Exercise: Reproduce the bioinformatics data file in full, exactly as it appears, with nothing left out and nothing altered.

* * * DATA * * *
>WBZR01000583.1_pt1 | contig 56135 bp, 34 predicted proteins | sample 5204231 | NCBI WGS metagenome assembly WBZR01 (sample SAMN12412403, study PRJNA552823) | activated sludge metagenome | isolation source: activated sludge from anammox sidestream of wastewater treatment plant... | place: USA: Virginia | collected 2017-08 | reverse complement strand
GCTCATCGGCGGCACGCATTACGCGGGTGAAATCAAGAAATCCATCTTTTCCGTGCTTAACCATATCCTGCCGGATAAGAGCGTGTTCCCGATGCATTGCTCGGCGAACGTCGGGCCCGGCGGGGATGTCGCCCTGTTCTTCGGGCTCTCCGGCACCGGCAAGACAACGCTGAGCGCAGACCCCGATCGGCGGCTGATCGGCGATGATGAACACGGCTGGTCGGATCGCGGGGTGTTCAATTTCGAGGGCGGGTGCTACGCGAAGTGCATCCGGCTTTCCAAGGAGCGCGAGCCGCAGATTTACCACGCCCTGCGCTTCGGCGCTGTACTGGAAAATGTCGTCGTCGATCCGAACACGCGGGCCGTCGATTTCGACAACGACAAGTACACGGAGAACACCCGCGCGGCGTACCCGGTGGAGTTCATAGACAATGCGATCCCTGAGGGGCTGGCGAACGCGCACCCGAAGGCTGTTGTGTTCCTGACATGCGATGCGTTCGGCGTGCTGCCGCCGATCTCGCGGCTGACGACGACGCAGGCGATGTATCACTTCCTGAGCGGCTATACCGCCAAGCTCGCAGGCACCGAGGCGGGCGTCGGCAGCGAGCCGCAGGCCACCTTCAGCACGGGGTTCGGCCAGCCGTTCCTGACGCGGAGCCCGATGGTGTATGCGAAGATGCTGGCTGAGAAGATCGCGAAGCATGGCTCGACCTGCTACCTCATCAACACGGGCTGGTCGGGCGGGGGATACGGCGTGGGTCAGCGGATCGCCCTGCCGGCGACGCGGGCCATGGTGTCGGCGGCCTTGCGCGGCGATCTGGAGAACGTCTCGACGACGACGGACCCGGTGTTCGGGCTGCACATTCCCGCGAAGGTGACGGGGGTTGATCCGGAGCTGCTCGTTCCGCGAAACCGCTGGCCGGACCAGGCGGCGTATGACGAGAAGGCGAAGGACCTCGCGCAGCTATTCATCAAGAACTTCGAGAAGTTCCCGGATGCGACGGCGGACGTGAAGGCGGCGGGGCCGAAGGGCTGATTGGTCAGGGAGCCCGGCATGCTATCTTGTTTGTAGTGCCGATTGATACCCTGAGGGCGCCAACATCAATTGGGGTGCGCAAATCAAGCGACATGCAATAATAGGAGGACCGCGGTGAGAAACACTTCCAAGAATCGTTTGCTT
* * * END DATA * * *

>WBZR01000583.1_pt1 | contig 56135 bp, 34 predicted proteins | sample 5204231 | NCBI WGS metagenome assembly WBZR01 (sample SAMN12412403, study PRJNA552823) | activated sludge metagenome | isolation source: activated sludge from anammox sidestream of wastewater treatment plant... | place: USA: Virginia | collected 2017-08 | reverse complement strand
GCTCATCGGCGGCACGCATTACGCGGGTGAAATCAAGAAATCCATCTTTTCCGTGCTTAACCATATCCTGCCGGATAAGAGCGTGTTCCCGATGCATTGCTCGGCGAACGTCGGGCCCGGCGGGGATGTCGCCCTGTTCTTCGGGCTCTCCGGCACCGGCAAGACAACGCTGAGCGCAGACCCCGATCGGCGGCTGATCGGCGATGATGAACACGGCTGGTCGGATCGCGGGGTGTTCAATTTCGAGGGCGGGTGCTACGCGAAGTGCATCCGGCTTTCCAAGGAGCGCGAGCCGCAGATTTACCACGCCCTGCGCTTCGGCGCTGTACTGGAAAATGTCGTCGTCGATCCGAACACGCGGGCCGTCGATTTCGACAACGACAAGTACACGGAGAACACCCGCGCGGCGTACCCGGTGGAGTTCATAGACAATGCGATCCCTGAGGGGCTGGCGAACGCGCACCCGAAGGCTGTTGTGTTCCTGACATGCGATGCGTTCGGCGTGCTGCCGCCGATCTCGCGGCTGACGACGACGCAGGCGATGTATCACTTCCTGAGCGGCTATACCGCCAAGCTCGCAGGCACCGAGGCGGGCGTCGGCAGCGAGCCGCAGGCCACCTTCAGCACGGGGTTCGGCCAGCCGTTCCTGACGCGGAGCCCGATGGTGTATGCGAAGATGCTGGCTGAGAAGATCGCGAAGCATGGCTCGACCTGCTACCTCATCAACACGGGCTGGTCGGGCGGGGGATACGGCGTGGGTCAGCGGATCGCCCTGCCGGCGACGCGGGCCATGGTGTCGGCGGCCTTGCGCGGCGATCTGGAGAACGTCTCGACGACGACGGACCCGGTGTTCGGGCTGCACATTCCCGCGAAGGTGACGGGGGTTGATCCGGAGCTGCTCGTTCCGCGAAACCGCTGGCCGGACCAGGCGGCGTATGACGAGAAGGCGAAGGACCTCGCGCAGCTATTCATCAAGAACTTCGAGAAGTTCCCGGATGCGACGGCGGACGTGAAGGCGGCGGGGCCGAAGGGCTGATTGGTCAGGGAGCCCGGCATGCTATCTTGTTTGTAGTGCCGATTGATACCCTGAGGGCGCCAACATCAATTGGGGTGCGCAAATCAAGCGACATGCAATAATAGGAGGACCGCGGTGAGAAACACTTCCAAGAATCGTTTGCTT